5. Promoting childbirth companions in South Africa: a randomised pilot study

    Science.gov (United States)

    Brown, Heather; Hofmeyr, G Justus; Nikodem, V Cheryl; Smith, Helen; Garner, Paul

    2007-01-01

    Background Most women delivering in South African State Maternity Hospitals do not have a childbirth companion; in addition, the quality of care could be better, and at times women are treated inhumanely. We piloted a multi-faceted intervention to encourage uptake of childbirth companions in state hospitals, and hypothesised that lay carers would improve the behaviour of health professionals. Methods We conducted a pilot randomised controlled trial of an intervention to promote childbirth companions in hospital deliveries. We promoted evidence-based information for maternity staff at 10 hospitals through access to the World Health Organization Reproductive Health Library (RHL), computer hardware and training to all ten hospitals. We surveyed 200 women at each site, measuring companionship, and indicators of good obstetric practice and humanity of care. Five hospitals were then randomly allocated to receive an educational intervention to promote childbirth companions, and we surveyed all hospitals again at eight months through a repeat survey of postnatal women. Changes in median values between intervention and control hospitals were examined. Results At baseline, the majority of hospitals did not allow a companion, or access to food or fluids. A third of women were given an episiotomy. Some women were shouted at (17.7%, N = 2085), and a few reported being slapped or struck (4.3%, N = 2080). Despite an initial positive response from staff to the childbirth companion intervention, we detected no difference between intervention and control hospitals in relation to whether a companion was allowed by nursing staff, good obstetric practice or humanity of care. Conclusion The quality and humanity of care in these state hospitals needs to improve. Introducing childbirth companions was more difficult than we anticipated, particularly in under-resourced health care systems with frequent staff changes. We were unable to determine whether the presence of a lay carer impacted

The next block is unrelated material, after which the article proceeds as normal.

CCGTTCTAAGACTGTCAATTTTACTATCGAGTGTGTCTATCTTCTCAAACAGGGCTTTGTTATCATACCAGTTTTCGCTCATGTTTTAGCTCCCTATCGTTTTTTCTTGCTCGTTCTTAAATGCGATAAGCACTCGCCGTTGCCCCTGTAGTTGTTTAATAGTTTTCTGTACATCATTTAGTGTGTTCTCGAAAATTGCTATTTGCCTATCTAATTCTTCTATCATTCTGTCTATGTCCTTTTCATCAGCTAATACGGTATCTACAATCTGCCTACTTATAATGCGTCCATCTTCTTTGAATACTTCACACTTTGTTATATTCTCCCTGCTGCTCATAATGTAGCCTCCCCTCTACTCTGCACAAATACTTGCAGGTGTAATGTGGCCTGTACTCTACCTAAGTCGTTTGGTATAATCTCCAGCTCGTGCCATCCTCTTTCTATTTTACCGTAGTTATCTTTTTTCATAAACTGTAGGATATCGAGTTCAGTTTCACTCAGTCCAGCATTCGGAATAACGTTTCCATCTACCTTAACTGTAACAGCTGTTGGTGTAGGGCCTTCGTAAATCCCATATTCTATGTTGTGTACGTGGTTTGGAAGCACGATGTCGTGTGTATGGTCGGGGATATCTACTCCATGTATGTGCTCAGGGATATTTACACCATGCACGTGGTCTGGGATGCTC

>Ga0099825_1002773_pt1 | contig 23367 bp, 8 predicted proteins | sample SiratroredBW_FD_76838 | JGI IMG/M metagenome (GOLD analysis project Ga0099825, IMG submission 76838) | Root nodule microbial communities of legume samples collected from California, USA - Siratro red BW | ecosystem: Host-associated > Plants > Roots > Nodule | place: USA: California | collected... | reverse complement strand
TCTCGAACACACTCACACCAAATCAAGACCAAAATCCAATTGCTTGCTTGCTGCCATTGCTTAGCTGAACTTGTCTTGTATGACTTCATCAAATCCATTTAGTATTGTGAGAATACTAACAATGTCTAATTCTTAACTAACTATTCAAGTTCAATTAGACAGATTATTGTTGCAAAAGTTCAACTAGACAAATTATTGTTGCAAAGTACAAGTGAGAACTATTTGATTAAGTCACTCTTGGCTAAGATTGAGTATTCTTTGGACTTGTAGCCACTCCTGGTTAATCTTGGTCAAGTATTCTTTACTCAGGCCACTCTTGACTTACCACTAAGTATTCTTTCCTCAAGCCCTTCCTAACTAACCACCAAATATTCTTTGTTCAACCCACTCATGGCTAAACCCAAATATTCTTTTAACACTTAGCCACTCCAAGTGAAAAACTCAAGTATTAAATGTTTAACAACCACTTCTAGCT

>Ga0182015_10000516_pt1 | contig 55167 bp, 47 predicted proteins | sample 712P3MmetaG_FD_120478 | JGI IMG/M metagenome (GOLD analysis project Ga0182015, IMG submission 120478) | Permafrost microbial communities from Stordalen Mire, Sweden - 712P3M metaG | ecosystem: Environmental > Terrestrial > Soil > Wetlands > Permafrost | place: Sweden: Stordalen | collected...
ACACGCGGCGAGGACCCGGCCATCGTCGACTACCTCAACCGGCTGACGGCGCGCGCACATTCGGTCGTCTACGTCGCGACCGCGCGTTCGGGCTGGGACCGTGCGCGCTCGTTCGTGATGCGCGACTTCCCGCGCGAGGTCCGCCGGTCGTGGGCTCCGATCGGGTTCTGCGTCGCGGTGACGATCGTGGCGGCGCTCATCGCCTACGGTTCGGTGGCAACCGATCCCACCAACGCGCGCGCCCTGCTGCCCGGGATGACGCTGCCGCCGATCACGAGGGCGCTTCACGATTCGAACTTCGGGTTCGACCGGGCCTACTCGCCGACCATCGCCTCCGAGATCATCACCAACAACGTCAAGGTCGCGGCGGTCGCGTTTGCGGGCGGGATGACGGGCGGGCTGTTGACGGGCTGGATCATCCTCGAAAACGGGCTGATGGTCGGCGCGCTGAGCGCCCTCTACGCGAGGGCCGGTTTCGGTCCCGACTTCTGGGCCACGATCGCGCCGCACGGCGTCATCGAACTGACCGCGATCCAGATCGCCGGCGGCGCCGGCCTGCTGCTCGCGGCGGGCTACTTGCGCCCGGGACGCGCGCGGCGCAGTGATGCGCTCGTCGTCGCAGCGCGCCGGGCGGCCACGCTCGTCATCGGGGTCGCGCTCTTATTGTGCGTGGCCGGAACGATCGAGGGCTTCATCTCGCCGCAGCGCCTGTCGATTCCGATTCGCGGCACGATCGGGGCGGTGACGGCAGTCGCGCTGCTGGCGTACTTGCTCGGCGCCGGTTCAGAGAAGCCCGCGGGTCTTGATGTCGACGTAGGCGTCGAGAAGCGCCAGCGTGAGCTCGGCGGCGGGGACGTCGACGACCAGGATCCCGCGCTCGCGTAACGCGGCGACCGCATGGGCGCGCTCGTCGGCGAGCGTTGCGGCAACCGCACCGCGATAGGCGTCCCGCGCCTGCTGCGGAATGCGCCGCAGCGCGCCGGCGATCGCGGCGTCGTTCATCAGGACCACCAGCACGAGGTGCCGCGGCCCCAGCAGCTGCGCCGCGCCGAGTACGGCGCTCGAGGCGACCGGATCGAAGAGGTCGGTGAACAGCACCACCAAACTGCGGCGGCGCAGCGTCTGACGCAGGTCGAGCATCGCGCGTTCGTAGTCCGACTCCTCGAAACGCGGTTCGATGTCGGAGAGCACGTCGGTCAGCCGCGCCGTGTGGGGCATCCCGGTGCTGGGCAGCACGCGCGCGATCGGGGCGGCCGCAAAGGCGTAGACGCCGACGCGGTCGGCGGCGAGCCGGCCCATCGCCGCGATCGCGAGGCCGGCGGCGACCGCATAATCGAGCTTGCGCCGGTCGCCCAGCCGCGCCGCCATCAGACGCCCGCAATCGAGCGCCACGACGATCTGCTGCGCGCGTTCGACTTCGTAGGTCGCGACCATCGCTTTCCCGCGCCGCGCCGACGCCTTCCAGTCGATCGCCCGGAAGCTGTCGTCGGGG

6. The Ashgate research companion to contemporary religion and sexuality

    OpenAIRE

    Hunt, S.

    2012-01-01

    The Ashgate Research Companion to Contemporary Religion and Sexuality provides academics and students with a comprehensive and authoritative state-of-the-art review of current research in the area of sexuality and religion, broadly defined. This collection of expert essays offers an inter-disciplinary study of the important aspects of sexuality and religion, calling upon sociological, cultural, historical and theological contributions to an under-researched subject. The Companion focuses on t...

  7. Low-mass Visual Companions to Nearby G-dwarfs

    Science.gov (United States)

    Tokovinin, Andrei

    2011-02-01